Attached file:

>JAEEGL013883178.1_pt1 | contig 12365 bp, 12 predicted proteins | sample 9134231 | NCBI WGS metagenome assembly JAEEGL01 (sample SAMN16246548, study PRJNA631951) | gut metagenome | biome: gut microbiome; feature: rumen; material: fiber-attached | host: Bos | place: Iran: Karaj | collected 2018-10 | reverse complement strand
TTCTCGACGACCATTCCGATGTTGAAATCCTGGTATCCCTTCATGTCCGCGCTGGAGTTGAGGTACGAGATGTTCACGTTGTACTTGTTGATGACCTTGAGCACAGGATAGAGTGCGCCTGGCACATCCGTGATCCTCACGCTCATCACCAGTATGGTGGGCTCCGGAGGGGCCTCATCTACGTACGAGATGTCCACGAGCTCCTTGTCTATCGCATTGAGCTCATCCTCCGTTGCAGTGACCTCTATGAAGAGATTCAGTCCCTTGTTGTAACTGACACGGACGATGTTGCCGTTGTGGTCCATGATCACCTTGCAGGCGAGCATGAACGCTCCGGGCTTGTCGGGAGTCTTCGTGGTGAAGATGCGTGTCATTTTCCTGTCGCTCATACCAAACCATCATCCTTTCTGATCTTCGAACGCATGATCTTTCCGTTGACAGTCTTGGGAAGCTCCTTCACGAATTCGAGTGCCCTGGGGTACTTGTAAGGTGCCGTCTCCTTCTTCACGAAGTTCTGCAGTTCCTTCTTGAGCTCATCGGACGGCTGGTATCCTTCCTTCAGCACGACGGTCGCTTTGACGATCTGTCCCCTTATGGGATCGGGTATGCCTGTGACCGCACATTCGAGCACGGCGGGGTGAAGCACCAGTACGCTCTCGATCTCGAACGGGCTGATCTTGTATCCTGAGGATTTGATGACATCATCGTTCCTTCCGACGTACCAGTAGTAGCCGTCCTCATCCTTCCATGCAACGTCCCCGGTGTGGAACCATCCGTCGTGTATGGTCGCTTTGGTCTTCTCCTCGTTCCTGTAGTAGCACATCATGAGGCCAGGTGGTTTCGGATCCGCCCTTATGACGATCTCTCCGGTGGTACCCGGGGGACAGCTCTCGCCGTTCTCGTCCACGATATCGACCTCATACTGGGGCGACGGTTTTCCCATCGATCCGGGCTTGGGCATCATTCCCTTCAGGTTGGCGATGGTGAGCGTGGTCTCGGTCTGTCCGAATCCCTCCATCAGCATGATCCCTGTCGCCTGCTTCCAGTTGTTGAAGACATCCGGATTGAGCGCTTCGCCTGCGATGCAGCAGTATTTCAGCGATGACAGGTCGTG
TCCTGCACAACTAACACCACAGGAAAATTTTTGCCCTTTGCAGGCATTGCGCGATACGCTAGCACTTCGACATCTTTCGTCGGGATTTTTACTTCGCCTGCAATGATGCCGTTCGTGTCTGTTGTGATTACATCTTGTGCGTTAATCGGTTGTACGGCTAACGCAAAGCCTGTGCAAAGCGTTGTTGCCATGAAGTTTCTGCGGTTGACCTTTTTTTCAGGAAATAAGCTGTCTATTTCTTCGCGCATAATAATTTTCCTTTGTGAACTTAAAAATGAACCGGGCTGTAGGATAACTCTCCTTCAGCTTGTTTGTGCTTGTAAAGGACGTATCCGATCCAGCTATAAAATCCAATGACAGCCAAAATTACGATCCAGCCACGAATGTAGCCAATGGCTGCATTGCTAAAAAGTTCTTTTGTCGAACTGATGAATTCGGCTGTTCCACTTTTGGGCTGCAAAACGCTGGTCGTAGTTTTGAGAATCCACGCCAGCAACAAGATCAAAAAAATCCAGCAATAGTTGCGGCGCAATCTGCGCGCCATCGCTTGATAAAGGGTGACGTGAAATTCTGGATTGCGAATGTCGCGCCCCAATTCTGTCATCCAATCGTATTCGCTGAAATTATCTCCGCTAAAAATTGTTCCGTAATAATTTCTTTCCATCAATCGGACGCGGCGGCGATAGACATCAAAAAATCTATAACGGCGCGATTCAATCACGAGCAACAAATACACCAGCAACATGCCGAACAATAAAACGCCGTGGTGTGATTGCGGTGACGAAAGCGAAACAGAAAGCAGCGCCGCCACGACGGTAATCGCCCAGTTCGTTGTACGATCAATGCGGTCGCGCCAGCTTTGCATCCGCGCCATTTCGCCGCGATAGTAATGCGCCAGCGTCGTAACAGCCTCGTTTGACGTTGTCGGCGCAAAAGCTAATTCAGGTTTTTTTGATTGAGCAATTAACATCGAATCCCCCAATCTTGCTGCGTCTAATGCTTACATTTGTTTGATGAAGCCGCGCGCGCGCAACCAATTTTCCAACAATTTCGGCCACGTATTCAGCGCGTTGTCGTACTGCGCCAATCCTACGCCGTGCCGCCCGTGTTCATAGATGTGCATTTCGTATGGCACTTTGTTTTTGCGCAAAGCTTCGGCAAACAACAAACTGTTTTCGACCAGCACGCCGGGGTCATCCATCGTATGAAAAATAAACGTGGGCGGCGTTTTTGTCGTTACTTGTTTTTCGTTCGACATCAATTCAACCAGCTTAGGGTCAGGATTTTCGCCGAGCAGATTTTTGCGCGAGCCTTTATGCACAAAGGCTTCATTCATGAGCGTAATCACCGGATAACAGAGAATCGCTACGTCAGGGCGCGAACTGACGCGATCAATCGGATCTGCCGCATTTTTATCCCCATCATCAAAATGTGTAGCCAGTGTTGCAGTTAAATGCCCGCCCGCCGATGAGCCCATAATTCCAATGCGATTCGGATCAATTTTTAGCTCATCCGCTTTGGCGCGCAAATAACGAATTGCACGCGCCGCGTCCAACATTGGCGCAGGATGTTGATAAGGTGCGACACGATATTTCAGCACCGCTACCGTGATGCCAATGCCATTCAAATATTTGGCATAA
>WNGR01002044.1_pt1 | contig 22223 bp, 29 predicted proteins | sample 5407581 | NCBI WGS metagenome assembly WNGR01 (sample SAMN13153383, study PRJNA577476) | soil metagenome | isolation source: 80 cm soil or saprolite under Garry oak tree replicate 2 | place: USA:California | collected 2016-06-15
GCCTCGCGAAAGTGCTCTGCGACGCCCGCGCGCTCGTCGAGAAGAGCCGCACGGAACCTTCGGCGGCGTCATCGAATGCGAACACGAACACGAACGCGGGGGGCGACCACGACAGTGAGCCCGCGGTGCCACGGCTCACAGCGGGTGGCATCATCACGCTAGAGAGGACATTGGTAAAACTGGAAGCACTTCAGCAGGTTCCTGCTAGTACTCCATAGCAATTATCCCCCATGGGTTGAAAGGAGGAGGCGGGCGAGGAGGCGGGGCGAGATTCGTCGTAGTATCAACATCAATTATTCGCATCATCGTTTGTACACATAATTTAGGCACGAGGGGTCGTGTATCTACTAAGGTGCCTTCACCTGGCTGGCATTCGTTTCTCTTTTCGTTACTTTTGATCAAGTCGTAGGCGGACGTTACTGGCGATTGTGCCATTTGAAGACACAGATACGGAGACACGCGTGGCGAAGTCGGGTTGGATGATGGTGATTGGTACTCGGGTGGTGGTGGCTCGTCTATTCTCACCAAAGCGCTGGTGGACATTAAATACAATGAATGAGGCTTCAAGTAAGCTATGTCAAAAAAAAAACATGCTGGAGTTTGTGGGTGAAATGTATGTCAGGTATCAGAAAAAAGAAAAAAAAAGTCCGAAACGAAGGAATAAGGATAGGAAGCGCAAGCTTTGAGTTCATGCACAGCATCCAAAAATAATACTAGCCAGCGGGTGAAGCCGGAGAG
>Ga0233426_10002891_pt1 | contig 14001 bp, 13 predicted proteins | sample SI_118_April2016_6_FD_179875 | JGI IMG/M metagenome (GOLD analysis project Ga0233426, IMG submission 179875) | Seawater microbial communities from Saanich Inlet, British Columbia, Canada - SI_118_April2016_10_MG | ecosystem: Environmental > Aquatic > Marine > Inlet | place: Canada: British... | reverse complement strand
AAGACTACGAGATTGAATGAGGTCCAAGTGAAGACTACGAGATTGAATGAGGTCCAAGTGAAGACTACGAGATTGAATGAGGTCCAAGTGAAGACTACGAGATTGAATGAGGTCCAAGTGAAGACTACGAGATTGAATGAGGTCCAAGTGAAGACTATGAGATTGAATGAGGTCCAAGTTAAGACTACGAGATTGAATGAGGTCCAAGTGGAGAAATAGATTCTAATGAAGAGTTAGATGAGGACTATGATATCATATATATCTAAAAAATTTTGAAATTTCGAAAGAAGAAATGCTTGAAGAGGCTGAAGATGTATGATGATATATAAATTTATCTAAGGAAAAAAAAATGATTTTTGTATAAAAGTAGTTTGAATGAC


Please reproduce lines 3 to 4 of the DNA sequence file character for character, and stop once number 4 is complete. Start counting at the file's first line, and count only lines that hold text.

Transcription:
TCCTGCACAACTAACACCACAGGAAAATTTTTGCCCTTTGCAGGCATTGCGCGATACGCTAGCACTTCGACATCTTTCGTCGGGATTTTTACTTCGCCTGCAATGATGCCGTTCGTGTCTGTTGTGATTACATCTTGTGCGTTAATCGGTTGTACGGCTAACGCAAAGCCTGTGCAAAGCGTTGTTGCCATGAAGTTTCTGCGGTTGACCTTTTTTTCAGGAAATAAGCTGTCTATTTCTTCGCGCATAATAATTTTCCTTTGTGAACTTAAAAATGAACCGGGCTGTAGGATAACTCTCCTTCAGCTTGTTTGTGCTTGTAAAGGACGTATCCGATCCAGCTATAAAATCCAATGACAGCCAAAATTACGATCCAGCCACGAATGTAGCCAATGGCTGCATTGCTAAAAAGTTCTTTTGTCGAACTGATGAATTCGGCTGTTCCACTTTTGGGCTGCAAAACGCTGGTCGTAGTTTTGAGAATCCACGCCAGCAACAAGATCAAAAAAATCCAGCAATAGTTGCGGCGCAATCTGCGCGCCATCGCTTGATAAAGGGTGACGTGAAATTCTGGATTGCGAATGTCGCGCCCCAATTCTGTCATCCAATCGTATTCGCTGAAATTATCTCCGCTAAAAATTGTTCCGTAATAATTTCTTTCCATCAATCGGACGCGGCGGCGATAGACATCAAAAAATCTATAACGGCGCGATTCAATCACGAGCAACAAATACACCAGCAACATGCCGAACAATAAAACGCCGTGGTGTGATTGCGGTGACGAAAGCGAAACAGAAAGCAGCGCCGCCACGACGGTAATCGCCCAGTTCGTTGTACGATCAATGCGGTCGCGCCAGCTTTGCATCCGCGCCATTTCGCCGCGATAGTAATGCGCCAGCGTCGTAACAGCCTCGTTTGACGTTGTCGGCGCAAAAGCTAATTCAGGTTTTTTTGATTGAGCAATTAACATCGAATCCCCCAATCTTGCTGCGTCTAATGCTTACATTTGTTTGATGAAGCCGCGCGCGCGCAACCAATTTTCCAACAATTTCGGCCACGTATTCAGCGCGTTGTCGTACTGCGCCAATCCTACGCCGTGCCGCCCGTGTTCATAGATGTGCATTTCGTATGGCACTTTGTTTTTGCGCAAAGCTTCGGCAAACAACAAACTGTTTTCGACCAGCACGCCGGGGTCATCCATCGTATGAAAAATAAACGTGGGCGGCGTTTTTGTCGTTACTTGTTTTTCGTTCGACATCAATTCAACCAGCTTAGGGTCAGGATTTTCGCCGAGCAGATTTTTGCGCGAGCCTTTATGCACAAAGGCTTCATTCATGAGCGTAATCACCGGATAACAGAGAATCGCTACGTCAGGGCGCGAACTGACGCGATCAATCGGATCTGCCGCATTTTTATCCCCATCATCAAAATGTGTAGCCAGTGTTGCAGTTAAATGCCCGCCCGCCGATGAGCCCATAATTCCAATGCGATTCGGATCAATTTTTAGCTCATCCGCTTTGGCGCGCAAATAACGAATTGCACGCGCCGCGTCCAACATTGGCGCAGGATGTTGATAAGGTGCGACACGATATTTCAGCACCGCTACCGTGATGCCAATGCCATTCAAATATTTGGCATAA
>WNGR01002044.1_pt1 | contig 22223 bp, 29 predicted proteins | sample 5407581 | NCBI WGS metagenome assembly WNGR01 (sample SAMN13153383, study PRJNA577476) | soil metagenome | isolation source: 80 cm soil or saprolite under Garry oak tree replicate 2 | place: USA:California | collected 2016-06-15